FBI PSA: Child Abductors Potentially Using Social Media or Social Networks to Lure Victims In Lieu of an In-Person Ruse

October 15, 2020
Alert Number: I-101520-PSA

Questions regarding this PSA should be directed to your local FBI Field Office.
Local Field Office Locations: www.fbi.gov/contact-us/field-offices

The FBI warns the public of the potential threat of individuals posing as minors on popular social media or social networks to lure victims in lieu of immediate, inperson ruse with the intent to abduct. Due to COVID-19 related school closures, minors likely will be at greater risk for encountering offenders online as they seek to occupy their free time with increased social media use.


The FBI defines child abduction as the unexplained disappearance of a minor, especially very young minors (generally, any child under 12). Additionally, the FBI defines "social media" as websites and mobile applications that allow users to create and share content or to participate in social networking. "Social networks" however, are defined as websites and mobile applications used to interact with other users or to find people with similar interests.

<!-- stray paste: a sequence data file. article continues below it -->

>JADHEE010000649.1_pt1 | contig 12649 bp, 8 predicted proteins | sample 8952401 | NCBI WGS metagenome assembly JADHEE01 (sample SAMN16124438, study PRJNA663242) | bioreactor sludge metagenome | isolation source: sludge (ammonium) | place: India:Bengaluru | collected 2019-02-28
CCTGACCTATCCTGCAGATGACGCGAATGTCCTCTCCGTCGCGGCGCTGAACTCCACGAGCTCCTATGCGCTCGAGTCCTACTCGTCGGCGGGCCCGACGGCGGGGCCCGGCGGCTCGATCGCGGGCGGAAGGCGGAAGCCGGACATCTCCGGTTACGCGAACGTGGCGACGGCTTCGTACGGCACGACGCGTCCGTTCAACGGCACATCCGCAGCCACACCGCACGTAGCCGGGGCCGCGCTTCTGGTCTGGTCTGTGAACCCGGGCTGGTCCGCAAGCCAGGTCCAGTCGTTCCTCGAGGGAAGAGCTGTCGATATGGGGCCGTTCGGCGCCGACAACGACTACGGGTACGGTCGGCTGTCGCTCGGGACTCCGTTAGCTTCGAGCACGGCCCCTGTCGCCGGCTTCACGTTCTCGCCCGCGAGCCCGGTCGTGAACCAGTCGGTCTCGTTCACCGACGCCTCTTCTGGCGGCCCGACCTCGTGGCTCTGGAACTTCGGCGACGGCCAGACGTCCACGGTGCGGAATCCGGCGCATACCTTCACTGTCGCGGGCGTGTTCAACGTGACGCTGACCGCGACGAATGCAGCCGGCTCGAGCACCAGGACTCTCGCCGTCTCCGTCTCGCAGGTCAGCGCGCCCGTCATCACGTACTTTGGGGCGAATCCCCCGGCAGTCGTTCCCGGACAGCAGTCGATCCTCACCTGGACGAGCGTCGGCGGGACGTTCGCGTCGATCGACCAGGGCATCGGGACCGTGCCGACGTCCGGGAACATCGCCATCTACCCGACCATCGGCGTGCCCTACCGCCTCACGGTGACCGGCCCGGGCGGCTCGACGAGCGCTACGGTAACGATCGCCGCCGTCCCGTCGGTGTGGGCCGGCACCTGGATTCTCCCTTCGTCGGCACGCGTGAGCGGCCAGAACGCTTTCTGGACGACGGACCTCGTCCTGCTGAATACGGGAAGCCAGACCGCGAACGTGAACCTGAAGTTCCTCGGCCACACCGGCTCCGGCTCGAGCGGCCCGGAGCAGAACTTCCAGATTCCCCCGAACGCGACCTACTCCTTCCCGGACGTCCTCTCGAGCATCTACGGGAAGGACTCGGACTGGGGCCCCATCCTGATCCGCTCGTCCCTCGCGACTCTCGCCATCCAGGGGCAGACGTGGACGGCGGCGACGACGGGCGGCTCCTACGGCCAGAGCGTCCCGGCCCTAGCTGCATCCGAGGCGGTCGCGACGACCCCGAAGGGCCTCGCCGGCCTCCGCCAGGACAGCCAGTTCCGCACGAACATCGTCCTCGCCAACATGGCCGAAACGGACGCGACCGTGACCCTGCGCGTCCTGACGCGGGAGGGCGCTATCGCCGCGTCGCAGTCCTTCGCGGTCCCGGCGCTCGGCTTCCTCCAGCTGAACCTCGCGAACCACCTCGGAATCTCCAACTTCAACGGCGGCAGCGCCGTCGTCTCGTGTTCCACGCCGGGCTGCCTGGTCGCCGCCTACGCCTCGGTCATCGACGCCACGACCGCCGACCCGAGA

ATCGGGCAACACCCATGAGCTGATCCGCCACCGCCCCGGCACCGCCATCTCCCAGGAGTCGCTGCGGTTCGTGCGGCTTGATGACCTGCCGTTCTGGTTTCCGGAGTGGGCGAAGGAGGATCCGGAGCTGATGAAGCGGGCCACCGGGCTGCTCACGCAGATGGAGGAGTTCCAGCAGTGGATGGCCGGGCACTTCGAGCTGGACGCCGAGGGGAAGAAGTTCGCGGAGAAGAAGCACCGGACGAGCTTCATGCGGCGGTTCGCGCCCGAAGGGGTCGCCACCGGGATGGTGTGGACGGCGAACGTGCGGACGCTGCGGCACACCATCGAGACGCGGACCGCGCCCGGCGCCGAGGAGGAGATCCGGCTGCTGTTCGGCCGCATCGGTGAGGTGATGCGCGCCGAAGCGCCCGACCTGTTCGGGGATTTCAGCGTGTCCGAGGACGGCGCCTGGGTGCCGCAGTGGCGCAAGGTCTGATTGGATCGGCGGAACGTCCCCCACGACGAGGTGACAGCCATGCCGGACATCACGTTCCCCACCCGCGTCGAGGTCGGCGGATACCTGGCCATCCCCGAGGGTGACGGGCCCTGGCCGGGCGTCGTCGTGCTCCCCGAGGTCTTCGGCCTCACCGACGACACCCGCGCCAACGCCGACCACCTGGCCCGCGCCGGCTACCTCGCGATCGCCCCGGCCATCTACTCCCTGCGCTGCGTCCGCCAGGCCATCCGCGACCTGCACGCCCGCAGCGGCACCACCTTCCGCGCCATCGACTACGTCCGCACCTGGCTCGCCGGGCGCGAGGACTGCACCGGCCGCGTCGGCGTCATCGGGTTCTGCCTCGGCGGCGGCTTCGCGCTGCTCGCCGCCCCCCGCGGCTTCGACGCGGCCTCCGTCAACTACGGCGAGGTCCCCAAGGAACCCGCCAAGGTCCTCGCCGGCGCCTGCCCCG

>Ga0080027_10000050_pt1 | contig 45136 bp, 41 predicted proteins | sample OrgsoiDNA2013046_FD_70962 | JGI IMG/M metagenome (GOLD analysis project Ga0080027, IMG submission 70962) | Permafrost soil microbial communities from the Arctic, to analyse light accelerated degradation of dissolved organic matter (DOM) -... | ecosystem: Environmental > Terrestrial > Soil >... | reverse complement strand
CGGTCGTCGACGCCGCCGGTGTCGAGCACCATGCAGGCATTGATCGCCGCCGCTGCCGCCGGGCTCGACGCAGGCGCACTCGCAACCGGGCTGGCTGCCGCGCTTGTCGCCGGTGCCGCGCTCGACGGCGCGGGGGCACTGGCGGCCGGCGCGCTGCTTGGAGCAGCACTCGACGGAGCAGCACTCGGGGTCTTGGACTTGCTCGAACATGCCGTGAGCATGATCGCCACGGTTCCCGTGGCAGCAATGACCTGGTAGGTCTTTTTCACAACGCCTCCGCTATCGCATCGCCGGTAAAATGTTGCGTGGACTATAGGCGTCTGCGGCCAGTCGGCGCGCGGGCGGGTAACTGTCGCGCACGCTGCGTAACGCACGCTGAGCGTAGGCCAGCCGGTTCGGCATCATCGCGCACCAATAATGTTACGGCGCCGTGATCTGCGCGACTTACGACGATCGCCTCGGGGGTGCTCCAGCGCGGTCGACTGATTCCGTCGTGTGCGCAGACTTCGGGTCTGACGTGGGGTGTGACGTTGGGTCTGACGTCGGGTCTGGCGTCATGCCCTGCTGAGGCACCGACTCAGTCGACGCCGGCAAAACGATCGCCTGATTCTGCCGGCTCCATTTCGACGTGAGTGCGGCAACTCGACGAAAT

While criminals exploit social media and social networks to commit crimes involving child sexual abuse material, sex trafficking of a minor, and child sex tourism, the use of these platforms to facilitate child abductions is lesser known.

FBI investigations indicate child abductors can use social media, social networks, and dating applications to identify, initiate contact, and gain access to children prior to their abduction. Potential child abductors use these tools as lower-risk methods of gaining access to and luring child victims, compared to other methods such as an in-person ruse. In some cases, child victims are groomed online, enticing the victim to meeting with an abductor in person, which can then lead to them being taken against their will.